Ellen said she was thrilled to "now legally get married." McCain cooed, "People should be able to enter into legal arrangements (code for civil unions), and I think that is something we should encourage." We certainly want to do all we can to promote a lifestyle which generates astronomical rates of sexually-transmitted diseases.

Ellen wasn't placated by McCain's obeisance, responding that all of the legal rights of marriage without the word marriage, "feels like we aren't owed the same thing and the same wording." To which the logical response is: You're not. Get over it. Pigs may regret their inability to get airborne. They still can't fly.

McCain complimented DeGeneres for her ability to "articulate that position in a very eloquent fashion, and we have a disagreement" (without actually putting into words the nature of the disagreement). He concluded by wishing her "every happiness." Mazel tov on your perversion.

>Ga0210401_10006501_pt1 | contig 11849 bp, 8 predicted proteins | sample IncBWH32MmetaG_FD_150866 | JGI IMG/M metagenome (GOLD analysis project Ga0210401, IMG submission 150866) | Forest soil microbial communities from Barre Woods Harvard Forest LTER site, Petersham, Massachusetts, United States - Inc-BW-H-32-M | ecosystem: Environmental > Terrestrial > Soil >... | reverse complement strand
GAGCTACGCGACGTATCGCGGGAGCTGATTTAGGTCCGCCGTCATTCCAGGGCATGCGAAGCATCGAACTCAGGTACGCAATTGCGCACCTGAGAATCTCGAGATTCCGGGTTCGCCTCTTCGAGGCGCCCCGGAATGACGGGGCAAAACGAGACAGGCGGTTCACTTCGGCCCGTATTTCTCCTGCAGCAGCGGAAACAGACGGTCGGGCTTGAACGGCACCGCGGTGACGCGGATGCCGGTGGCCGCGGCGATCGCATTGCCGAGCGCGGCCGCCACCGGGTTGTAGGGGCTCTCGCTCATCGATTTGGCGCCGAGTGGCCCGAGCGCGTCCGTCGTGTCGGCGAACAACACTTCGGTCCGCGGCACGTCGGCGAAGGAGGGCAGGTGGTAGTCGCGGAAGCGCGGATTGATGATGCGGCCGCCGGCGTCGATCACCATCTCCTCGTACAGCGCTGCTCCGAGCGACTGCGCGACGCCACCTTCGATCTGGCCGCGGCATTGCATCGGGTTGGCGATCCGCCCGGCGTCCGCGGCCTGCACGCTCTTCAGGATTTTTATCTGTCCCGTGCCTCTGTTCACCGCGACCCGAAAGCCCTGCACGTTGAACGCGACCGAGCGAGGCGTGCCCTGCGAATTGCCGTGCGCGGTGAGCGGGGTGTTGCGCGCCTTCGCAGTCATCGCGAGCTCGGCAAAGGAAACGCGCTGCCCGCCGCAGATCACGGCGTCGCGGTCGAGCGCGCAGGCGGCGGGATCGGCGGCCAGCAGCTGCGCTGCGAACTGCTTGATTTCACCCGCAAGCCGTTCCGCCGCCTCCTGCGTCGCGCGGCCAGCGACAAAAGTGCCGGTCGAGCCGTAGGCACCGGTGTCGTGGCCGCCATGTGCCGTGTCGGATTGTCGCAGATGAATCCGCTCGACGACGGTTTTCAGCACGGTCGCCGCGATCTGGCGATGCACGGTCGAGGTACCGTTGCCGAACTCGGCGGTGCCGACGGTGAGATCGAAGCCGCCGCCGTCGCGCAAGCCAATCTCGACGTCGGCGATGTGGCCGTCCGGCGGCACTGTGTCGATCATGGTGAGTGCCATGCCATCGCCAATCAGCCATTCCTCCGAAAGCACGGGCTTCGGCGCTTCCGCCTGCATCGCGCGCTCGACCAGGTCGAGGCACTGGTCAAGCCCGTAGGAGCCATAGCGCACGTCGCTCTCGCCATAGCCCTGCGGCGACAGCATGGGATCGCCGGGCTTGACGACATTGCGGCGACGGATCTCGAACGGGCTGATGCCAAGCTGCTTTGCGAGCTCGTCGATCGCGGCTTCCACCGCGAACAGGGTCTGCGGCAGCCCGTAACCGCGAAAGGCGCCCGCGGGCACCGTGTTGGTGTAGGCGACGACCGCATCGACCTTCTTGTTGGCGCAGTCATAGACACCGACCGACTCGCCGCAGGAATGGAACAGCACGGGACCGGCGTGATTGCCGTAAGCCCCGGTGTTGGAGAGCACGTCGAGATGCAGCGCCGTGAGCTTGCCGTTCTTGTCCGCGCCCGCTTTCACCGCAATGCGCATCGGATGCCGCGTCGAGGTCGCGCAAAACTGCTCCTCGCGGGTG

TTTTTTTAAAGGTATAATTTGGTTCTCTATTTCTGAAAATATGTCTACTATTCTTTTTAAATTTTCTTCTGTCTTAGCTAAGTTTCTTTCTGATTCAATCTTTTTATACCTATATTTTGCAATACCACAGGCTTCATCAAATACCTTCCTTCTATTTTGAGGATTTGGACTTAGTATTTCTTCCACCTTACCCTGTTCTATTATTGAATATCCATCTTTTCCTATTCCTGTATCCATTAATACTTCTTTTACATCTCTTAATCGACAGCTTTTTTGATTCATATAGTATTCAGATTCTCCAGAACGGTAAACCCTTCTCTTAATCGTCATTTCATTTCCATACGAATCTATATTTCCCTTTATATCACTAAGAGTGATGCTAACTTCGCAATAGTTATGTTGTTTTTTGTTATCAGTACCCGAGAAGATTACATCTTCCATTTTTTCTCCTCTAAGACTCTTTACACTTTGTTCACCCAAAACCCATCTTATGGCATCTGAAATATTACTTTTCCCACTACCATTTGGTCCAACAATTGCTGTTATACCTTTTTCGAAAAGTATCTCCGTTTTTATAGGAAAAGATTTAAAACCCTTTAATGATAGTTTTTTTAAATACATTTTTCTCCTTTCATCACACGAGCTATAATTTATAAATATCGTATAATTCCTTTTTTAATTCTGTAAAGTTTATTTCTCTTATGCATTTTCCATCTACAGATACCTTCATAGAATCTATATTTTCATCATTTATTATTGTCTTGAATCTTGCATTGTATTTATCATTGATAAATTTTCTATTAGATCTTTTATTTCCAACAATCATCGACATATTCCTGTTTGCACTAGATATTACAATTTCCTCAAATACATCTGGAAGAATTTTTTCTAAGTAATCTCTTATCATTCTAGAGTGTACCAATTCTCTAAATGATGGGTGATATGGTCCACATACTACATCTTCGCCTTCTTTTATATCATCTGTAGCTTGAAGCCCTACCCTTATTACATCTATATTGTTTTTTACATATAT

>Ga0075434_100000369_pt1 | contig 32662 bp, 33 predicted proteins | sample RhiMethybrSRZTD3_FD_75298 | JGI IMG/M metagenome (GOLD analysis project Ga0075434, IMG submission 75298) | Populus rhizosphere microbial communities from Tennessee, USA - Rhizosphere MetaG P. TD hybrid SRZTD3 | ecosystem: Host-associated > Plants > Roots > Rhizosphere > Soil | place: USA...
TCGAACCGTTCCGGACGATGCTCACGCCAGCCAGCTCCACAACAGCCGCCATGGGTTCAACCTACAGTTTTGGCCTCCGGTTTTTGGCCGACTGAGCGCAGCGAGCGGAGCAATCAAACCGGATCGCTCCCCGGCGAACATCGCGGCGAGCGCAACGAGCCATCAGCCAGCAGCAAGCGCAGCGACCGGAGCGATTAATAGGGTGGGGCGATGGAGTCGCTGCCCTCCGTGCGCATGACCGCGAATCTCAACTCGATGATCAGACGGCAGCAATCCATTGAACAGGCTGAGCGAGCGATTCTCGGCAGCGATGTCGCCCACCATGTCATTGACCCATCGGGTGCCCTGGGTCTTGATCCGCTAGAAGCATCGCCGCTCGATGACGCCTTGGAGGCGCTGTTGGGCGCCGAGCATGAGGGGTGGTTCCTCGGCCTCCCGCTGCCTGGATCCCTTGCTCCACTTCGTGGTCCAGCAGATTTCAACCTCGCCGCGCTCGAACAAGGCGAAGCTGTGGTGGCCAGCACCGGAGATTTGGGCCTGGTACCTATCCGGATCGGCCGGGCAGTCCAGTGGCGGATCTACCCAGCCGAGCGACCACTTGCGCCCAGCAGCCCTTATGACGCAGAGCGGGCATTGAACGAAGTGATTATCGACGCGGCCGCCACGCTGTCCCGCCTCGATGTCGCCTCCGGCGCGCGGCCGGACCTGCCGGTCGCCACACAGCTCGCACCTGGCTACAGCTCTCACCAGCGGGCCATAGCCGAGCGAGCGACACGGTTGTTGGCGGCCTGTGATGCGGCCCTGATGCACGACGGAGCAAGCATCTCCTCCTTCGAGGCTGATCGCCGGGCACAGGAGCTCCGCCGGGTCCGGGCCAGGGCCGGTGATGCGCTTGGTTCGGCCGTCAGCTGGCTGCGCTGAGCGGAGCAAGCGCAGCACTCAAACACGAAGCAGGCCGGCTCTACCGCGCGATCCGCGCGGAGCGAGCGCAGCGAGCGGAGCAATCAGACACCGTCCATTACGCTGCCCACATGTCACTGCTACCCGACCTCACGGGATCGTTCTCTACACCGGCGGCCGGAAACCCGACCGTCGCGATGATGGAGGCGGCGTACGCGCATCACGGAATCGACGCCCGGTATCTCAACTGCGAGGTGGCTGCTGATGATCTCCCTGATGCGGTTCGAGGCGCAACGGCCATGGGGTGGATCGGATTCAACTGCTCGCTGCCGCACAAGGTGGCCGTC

But can we expect more from McCain than from those pro-family advocates who try to oppose gay marriage by focusing exclusively on marriage while studiously avoiding the gay part?

They have determined that the key to victory here lies in talking about children, children and children (certainly a legitimate concern) to the exclusion of everything else. They fear losing support by appearing mean-spirited by calling into question behavior that only 30 years ago was considered a symptom of mental illness.

The result is a string of temporary victories at the polls, while we steadily lose ground in the larger culture war.

Pardon my hate-filled rhetoric, but when exactly did homosexuals become a division of humanity instead of a sorry collection of individuals (connected only by their carnal appetites) caught up in a perverted lifestyle?